10 Reasons Manufacturers Find It Easy Doing Business in Mexico
April 22, 2021
There’s a reason that Mexico sees around $30 billion in foreign direct investment (FDI) each year. The federal and state governments work hard to support the ease of doing business in Mexico. This support has grown a robust manufacturing sector that continues to attract companies at every level of the supply chain.
Below you’ll find ten of the most significant ways Mexico supports foreign manufacturers.
1. Few trade barriers
Mexico works hard to attract FDI, in part by simplifying trade with other countries. The country has 14 free trade agreements that support trade with more than 50 countries and more than 60% of the world’s gross domestic product. These agreements reduce import and export trade barriers between the participating countries. Benefits to these agreements include reduced or no tariffs on goods transported across borders.
The most recent of these agreements is the USMCA, which supports cost-effective trade with its largest partner, the United States, by eliminating tariffs on products that meet the 60% rule of origin for content made in North America.
2. Easy to start a business
The World Bank Group highly rates the ease of doing business in Mexico. This rating covers the number of procedures and amount of time it takes for a limited liability company to launch in Mexico, as well as the cost and minimum capital required. The country is also rated highly for the ease of obtaining financing to support this launch.
While most countries have their share of regulatory hurdles to overcome, there are a wide number of professional service firms available to support companies with a launch in Mexico.
3. Ample tax incentives
Perhaps the biggest asset to companies interested in doing business in Mexico is the IMMEX framework. Through IMMEX, the Mexican government provides foreign companies certain tax breaks to encourage investment in the country. Specifically, foreign manufacturers operating in Mexico are allowed to “temporarily” import production materials—that is, any materials used to manufacture goods that will subsequently be exported—without having to pay taxes and duties on these materials. The resulting goods must be moved out of Mexico within a certain timeframe, or transferred to another IMMEX company, but it’s a benefit that’s made manufacturing in business more cost-effective for many FDIs.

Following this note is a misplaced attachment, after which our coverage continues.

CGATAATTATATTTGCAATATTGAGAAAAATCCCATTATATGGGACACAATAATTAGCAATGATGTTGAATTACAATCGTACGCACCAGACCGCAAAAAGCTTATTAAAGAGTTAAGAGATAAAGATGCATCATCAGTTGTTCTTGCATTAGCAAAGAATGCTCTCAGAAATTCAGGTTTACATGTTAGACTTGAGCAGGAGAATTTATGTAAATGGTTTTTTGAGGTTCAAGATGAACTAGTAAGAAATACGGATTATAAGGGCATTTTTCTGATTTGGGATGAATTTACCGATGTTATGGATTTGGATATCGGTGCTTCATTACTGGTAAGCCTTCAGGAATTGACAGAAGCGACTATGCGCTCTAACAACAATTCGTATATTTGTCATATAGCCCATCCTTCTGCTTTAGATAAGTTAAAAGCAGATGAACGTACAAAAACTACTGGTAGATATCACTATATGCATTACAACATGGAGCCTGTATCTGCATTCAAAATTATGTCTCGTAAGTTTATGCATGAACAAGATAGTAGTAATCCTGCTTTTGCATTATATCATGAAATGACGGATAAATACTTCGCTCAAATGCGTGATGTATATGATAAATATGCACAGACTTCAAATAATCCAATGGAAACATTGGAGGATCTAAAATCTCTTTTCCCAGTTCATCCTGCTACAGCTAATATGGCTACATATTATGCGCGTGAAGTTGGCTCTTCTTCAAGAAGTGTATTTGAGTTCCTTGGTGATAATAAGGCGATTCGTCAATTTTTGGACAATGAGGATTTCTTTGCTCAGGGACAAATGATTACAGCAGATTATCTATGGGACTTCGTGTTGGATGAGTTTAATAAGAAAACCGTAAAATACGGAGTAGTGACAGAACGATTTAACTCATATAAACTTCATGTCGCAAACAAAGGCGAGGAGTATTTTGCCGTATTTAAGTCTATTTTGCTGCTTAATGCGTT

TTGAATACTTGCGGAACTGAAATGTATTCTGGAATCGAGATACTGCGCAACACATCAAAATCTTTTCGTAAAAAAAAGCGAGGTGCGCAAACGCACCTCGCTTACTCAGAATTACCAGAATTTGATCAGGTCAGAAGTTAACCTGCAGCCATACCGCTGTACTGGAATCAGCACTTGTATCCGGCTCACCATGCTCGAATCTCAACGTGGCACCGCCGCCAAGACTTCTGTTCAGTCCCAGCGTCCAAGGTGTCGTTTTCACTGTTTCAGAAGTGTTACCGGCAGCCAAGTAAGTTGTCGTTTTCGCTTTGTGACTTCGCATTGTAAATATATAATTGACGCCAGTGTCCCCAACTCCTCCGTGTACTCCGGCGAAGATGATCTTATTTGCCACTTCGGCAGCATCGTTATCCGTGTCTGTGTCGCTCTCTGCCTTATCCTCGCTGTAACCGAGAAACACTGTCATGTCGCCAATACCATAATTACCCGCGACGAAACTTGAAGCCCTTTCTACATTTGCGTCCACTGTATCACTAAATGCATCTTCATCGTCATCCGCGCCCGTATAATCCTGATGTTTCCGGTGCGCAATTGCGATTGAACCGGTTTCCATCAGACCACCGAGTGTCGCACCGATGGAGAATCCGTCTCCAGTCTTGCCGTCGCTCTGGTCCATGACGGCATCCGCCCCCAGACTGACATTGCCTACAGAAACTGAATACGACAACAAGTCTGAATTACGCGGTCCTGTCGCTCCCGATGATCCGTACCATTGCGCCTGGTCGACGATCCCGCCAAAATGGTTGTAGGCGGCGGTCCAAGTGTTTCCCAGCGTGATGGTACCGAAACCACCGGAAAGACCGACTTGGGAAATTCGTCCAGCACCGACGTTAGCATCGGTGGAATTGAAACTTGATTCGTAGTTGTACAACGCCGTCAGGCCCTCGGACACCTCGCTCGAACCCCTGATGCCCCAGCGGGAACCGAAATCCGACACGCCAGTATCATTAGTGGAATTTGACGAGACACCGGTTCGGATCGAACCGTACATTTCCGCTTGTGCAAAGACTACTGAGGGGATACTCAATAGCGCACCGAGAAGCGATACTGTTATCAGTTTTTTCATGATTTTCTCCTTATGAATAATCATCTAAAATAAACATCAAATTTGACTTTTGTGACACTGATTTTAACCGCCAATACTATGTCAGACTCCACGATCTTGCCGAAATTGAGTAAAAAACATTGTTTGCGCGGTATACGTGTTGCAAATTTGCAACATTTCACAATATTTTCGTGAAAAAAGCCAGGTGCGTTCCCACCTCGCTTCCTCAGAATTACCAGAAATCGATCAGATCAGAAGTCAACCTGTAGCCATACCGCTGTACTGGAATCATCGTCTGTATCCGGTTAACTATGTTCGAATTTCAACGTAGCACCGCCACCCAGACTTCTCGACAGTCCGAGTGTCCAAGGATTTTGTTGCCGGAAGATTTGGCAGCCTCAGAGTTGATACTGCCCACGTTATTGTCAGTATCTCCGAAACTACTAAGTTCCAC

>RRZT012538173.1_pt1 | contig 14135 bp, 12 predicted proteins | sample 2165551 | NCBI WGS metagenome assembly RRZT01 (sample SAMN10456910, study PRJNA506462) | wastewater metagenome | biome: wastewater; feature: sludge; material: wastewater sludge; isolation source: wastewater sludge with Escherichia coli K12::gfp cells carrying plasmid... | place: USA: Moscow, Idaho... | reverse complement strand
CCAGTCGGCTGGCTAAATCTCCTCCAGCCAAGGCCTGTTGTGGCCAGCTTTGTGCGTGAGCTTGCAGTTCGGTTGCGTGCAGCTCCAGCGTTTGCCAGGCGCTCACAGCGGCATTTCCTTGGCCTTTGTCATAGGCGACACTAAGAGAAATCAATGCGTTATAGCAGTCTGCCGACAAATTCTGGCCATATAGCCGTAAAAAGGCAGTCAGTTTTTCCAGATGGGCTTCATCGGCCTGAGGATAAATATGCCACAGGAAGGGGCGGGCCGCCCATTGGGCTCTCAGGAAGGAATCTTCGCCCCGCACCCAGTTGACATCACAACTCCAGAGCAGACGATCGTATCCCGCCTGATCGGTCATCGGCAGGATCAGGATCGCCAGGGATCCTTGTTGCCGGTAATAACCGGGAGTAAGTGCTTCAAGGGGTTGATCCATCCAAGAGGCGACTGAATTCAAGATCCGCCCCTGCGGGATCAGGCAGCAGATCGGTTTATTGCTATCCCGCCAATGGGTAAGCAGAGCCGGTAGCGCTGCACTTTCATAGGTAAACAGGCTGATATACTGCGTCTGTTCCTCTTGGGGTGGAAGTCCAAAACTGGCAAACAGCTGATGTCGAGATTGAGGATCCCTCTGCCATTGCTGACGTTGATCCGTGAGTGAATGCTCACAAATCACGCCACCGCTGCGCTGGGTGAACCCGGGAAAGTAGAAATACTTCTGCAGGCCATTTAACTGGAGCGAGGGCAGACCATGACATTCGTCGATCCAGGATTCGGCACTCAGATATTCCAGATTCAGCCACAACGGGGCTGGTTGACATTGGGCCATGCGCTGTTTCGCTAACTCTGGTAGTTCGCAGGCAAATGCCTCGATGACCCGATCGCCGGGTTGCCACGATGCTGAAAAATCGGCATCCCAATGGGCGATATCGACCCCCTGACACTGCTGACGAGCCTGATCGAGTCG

Incentivizing manufacturers to export goods spurred a 99% increase in export trade in just over a decade, growing from $210 billion in 2005 to $419 billion by 2017. It also has encouraged states to offer their own incentives to encourage manufacturer investment as a way to spur local job and infrastructure growth. State economic development agencies across Mexico provide additional incentives.
4. Shelter service providers
Many companies find the IMMEX program’s shelter service model a strong asset for quickly doing business in Mexico. Through this arrangement, a foreign company operates in Mexico under the umbrella of a shelter provider’s legal registration in Mexico. That shelter company serves as the legal entity in Mexico, assuming all legal risk and liability for the manufacturers operating beneath its IMMEX registration.
This arrangement considerably reduces the time to startup. In addition to reducing the time spent navigating regulatory red-tape, but many of these providers offer a full range of services that further speed the time to launch. A shelter service company may provide services ranging from industrial real estate leasing to hiring and payroll support and legal or tax analysis. This arrangement also releases a foreign company from having a permanent establishment status in Mexico.
5. Robust industry network